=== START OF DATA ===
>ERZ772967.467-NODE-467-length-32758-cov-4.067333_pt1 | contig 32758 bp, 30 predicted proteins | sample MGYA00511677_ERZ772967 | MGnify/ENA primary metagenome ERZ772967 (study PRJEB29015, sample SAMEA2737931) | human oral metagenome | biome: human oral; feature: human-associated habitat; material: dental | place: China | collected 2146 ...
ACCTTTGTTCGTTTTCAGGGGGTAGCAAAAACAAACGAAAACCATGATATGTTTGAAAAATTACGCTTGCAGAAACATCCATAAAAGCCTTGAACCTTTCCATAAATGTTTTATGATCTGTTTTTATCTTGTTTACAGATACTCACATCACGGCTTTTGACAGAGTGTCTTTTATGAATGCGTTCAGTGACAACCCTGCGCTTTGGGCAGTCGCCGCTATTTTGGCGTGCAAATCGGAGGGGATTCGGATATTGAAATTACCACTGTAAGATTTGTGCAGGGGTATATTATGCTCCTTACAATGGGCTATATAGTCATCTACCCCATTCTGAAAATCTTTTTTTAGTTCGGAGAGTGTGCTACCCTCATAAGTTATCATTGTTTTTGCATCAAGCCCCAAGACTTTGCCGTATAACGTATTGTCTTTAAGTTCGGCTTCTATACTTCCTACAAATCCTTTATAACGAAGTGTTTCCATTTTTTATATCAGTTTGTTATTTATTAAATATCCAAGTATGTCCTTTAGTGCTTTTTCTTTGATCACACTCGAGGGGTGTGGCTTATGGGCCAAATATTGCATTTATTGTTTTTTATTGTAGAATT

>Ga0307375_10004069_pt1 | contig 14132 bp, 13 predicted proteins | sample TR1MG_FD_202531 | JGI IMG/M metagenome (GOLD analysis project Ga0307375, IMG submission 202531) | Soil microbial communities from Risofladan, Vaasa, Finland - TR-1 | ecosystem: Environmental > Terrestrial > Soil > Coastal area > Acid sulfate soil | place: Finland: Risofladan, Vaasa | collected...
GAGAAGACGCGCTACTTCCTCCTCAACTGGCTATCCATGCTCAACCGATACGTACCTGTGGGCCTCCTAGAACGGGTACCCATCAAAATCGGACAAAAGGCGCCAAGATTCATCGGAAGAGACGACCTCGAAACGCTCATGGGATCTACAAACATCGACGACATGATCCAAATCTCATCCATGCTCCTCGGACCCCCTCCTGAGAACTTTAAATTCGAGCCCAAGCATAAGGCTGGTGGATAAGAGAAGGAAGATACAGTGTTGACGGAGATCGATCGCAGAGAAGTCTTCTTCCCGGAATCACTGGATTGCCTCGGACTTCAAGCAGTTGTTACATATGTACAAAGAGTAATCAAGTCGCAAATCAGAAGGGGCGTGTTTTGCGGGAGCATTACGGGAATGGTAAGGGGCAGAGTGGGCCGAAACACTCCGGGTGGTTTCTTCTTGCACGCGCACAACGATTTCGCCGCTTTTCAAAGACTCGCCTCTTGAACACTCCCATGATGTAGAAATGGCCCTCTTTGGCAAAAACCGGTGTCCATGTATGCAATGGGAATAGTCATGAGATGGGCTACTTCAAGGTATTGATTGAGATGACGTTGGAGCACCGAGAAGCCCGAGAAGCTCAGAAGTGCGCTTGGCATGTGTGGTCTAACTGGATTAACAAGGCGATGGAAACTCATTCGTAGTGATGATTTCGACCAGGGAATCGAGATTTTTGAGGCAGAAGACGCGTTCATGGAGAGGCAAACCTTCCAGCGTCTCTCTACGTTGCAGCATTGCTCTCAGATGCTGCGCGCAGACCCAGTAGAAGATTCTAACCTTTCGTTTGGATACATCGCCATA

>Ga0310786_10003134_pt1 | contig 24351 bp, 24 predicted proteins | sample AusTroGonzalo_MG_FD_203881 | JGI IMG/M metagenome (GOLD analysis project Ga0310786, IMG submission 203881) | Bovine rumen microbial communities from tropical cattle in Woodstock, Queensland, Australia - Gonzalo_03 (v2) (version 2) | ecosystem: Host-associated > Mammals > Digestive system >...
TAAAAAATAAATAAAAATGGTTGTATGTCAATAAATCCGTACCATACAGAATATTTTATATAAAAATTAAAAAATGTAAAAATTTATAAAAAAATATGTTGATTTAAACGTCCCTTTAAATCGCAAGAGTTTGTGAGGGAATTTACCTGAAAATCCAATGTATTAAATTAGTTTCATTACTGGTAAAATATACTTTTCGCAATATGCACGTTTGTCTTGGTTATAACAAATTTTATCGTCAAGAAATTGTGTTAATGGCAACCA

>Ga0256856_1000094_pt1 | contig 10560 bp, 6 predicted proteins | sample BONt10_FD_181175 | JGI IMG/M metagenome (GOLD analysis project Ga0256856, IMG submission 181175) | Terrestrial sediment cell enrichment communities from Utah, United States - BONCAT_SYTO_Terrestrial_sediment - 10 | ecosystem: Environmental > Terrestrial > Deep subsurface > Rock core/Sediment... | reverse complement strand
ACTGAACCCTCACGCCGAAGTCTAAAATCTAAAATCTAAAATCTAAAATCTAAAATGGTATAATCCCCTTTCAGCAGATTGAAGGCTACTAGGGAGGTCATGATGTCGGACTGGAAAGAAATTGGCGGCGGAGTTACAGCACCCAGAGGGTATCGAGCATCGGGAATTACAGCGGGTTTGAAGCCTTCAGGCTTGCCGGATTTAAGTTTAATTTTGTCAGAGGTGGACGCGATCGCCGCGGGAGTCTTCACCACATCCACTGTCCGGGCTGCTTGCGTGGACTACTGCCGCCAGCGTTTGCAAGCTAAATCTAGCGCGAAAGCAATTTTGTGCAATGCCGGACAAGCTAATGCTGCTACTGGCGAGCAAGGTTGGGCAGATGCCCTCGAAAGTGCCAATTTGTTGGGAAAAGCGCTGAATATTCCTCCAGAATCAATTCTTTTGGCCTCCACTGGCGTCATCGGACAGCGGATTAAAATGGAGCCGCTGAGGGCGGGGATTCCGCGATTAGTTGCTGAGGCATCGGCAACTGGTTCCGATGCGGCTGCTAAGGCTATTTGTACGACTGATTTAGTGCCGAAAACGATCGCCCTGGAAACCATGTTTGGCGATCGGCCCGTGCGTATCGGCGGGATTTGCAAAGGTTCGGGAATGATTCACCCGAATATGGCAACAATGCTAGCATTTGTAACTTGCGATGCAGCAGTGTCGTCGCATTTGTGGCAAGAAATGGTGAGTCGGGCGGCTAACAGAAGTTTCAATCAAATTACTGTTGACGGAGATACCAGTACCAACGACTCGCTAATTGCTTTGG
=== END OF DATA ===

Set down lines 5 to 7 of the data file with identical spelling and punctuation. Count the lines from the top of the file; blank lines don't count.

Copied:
>Ga0310786_10003134_pt1 | contig 24351 bp, 24 predicted proteins | sample AusTroGonzalo_MG_FD_203881 | JGI IMG/M metagenome (GOLD analysis project Ga0310786, IMG submission 203881) | Bovine rumen microbial communities from tropical cattle in Woodstock, Queensland, Australia - Gonzalo_03 (v2) (version 2) | ecosystem: Host-associated > Mammals > Digestive system >...
TAAAAAATAAATAAAAATGGTTGTATGTCAATAAATCCGTACCATACAGAATATTTTATATAAAAATTAAAAAATGTAAAAATTTATAAAAAAATATGTTGATTTAAACGTCCCTTTAAATCGCAAGAGTTTGTGAGGGAATTTACCTGAAAATCCAATGTATTAAATTAGTTTCATTACTGGTAAAATATACTTTTCGCAATATGCACGTTTGTCTTGGTTATAACAAATTTTATCGTCAAGAAATTGTGTTAATGGCAACCA

>Ga0256856_1000094_pt1 | contig 10560 bp, 6 predicted proteins | sample BONt10_FD_181175 | JGI IMG/M metagenome (GOLD analysis project Ga0256856, IMG submission 181175) | Terrestrial sediment cell enrichment communities from Utah, United States - BONCAT_SYTO_Terrestrial_sediment - 10 | ecosystem: Environmental > Terrestrial > Deep subsurface > Rock core/Sediment... | reverse complement strand